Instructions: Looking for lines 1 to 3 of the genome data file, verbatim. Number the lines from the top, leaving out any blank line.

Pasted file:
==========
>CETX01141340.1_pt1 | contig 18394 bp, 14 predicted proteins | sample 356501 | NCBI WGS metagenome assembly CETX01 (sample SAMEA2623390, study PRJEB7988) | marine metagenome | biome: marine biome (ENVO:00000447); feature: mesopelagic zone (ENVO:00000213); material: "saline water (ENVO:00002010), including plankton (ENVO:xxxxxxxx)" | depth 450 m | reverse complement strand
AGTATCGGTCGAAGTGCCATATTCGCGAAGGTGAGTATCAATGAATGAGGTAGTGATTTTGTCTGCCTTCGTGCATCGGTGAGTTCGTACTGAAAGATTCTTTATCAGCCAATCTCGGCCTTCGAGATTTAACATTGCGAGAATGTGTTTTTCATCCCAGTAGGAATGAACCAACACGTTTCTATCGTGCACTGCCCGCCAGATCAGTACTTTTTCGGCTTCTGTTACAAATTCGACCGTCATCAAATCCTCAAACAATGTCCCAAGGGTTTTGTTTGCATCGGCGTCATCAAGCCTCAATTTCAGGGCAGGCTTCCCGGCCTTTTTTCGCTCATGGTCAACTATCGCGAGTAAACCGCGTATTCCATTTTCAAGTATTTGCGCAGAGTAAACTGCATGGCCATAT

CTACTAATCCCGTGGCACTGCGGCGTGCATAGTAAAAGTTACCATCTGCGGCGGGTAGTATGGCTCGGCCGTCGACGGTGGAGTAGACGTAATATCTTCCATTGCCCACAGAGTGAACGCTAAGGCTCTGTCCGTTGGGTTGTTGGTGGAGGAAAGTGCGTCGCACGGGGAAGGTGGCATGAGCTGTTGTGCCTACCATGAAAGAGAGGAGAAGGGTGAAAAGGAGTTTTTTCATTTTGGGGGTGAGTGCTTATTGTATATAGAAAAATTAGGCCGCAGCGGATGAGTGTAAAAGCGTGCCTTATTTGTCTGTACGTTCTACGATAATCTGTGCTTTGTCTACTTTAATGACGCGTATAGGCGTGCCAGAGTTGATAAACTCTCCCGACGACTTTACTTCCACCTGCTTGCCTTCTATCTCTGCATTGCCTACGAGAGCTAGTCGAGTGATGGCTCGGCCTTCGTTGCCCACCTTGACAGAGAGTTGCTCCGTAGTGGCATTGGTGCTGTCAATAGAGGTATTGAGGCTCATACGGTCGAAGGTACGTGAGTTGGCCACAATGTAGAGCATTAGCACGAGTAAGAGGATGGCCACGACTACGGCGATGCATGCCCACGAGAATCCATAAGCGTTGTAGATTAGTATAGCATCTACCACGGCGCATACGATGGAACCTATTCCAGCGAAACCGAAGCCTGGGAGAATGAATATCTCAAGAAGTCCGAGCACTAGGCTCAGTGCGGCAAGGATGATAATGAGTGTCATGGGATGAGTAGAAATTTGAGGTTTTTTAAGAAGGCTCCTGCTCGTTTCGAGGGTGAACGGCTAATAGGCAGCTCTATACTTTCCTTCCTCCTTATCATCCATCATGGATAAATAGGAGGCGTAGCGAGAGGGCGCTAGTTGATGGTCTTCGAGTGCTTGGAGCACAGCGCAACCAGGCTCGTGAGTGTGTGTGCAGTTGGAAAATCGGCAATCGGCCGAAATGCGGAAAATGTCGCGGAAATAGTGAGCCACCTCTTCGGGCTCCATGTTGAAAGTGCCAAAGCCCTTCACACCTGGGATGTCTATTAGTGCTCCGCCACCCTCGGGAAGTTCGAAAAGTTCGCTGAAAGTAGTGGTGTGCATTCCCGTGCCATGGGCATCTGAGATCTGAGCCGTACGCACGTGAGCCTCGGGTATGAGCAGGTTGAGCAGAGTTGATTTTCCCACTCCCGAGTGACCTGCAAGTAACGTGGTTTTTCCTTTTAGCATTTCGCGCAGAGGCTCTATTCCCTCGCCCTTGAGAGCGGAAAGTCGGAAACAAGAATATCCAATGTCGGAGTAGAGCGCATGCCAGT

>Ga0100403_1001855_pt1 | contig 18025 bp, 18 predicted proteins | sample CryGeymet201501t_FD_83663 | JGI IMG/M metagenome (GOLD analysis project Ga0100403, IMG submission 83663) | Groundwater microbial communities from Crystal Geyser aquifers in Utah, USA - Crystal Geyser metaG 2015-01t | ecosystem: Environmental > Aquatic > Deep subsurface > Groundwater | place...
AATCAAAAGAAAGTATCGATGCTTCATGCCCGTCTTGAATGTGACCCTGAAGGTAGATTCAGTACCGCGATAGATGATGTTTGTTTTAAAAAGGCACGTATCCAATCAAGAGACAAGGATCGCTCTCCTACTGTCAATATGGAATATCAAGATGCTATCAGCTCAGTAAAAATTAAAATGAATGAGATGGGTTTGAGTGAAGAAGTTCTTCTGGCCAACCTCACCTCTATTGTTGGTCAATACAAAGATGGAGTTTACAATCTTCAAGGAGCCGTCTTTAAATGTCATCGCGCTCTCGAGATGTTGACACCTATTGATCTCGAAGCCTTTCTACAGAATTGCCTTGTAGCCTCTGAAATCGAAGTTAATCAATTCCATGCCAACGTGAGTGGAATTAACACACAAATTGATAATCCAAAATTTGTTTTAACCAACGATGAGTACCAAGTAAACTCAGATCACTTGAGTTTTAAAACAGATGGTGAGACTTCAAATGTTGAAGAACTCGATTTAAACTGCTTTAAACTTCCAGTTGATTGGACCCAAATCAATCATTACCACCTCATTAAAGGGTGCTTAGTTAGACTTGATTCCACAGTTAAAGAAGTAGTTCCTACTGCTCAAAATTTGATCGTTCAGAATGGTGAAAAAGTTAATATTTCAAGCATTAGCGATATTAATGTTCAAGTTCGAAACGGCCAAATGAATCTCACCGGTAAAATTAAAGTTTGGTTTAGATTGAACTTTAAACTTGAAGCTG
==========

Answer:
>CETX01141340.1_pt1 | contig 18394 bp, 14 predicted proteins | sample 356501 | NCBI WGS metagenome assembly CETX01 (sample SAMEA2623390, study PRJEB7988) | marine metagenome | biome: marine biome (ENVO:00000447); feature: mesopelagic zone (ENVO:00000213); material: "saline water (ENVO:00002010), including plankton (ENVO:xxxxxxxx)" | depth 450 m | reverse complement strand
AGTATCGGTCGAAGTGCCATATTCGCGAAGGTGAGTATCAATGAATGAGGTAGTGATTTTGTCTGCCTTCGTGCATCGGTGAGTTCGTACTGAAAGATTCTTTATCAGCCAATCTCGGCCTTCGAGATTTAACATTGCGAGAATGTGTTTTTCATCCCAGTAGGAATGAACCAACACGTTTCTATCGTGCACTGCCCGCCAGATCAGTACTTTTTCGGCTTCTGTTACAAATTCGACCGTCATCAAATCCTCAAACAATGTCCCAAGGGTTTTGTTTGCATCGGCGTCATCAAGCCTCAATTTCAGGGCAGGCTTCCCGGCCTTTTTTCGCTCATGGTCAACTATCGCGAGTAAACCGCGTATTCCATTTTCAAGTATTTGCGCAGAGTAAACTGCATGGCCATAT

CTACTAATCCCGTGGCACTGCGGCGTGCATAGTAAAAGTTACCATCTGCGGCGGGTAGTATGGCTCGGCCGTCGACGGTGGAGTAGACGTAATATCTTCCATTGCCCACAGAGTGAACGCTAAGGCTCTGTCCGTTGGGTTGTTGGTGGAGGAAAGTGCGTCGCACGGGGAAGGTGGCATGAGCTGTTGTGCCTACCATGAAAGAGAGGAGAAGGGTGAAAAGGAGTTTTTTCATTTTGGGGGTGAGTGCTTATTGTATATAGAAAAATTAGGCCGCAGCGGATGAGTGTAAAAGCGTGCCTTATTTGTCTGTACGTTCTACGATAATCTGTGCTTTGTCTACTTTAATGACGCGTATAGGCGTGCCAGAGTTGATAAACTCTCCCGACGACTTTACTTCCACCTGCTTGCCTTCTATCTCTGCATTGCCTACGAGAGCTAGTCGAGTGATGGCTCGGCCTTCGTTGCCCACCTTGACAGAGAGTTGCTCCGTAGTGGCATTGGTGCTGTCAATAGAGGTATTGAGGCTCATACGGTCGAAGGTACGTGAGTTGGCCACAATGTAGAGCATTAGCACGAGTAAGAGGATGGCCACGACTACGGCGATGCATGCCCACGAGAATCCATAAGCGTTGTAGATTAGTATAGCATCTACCACGGCGCATACGATGGAACCTATTCCAGCGAAACCGAAGCCTGGGAGAATGAATATCTCAAGAAGTCCGAGCACTAGGCTCAGTGCGGCAAGGATGATAATGAGTGTCATGGGATGAGTAGAAATTTGAGGTTTTTTAAGAAGGCTCCTGCTCGTTTCGAGGGTGAACGGCTAATAGGCAGCTCTATACTTTCCTTCCTCCTTATCATCCATCATGGATAAATAGGAGGCGTAGCGAGAGGGCGCTAGTTGATGGTCTTCGAGTGCTTGGAGCACAGCGCAACCAGGCTCGTGAGTGTGTGTGCAGTTGGAAAATCGGCAATCGGCCGAAATGCGGAAAATGTCGCGGAAATAGTGAGCCACCTCTTCGGGCTCCATGTTGAAAGTGCCAAAGCCCTTCACACCTGGGATGTCTATTAGTGCTCCGCCACCCTCGGGAAGTTCGAAAAGTTCGCTGAAAGTAGTGGTGTGCATTCCCGTGCCATGGGCATCTGAGATCTGAGCCGTACGCACGTGAGCCTCGGGTATGAGCAGGTTGAGCAGAGTTGATTTTCCCACTCCCGAGTGACCTGCAAGTAACGTGGTTTTTCCTTTTAGCATTTCGCGCAGAGGCTCTATTCCCTCGCCCTTGAGAGCGGAAAGTCGGAAACAAGAATATCCAATGTCGGAGTAGAGCGCATGCCAGT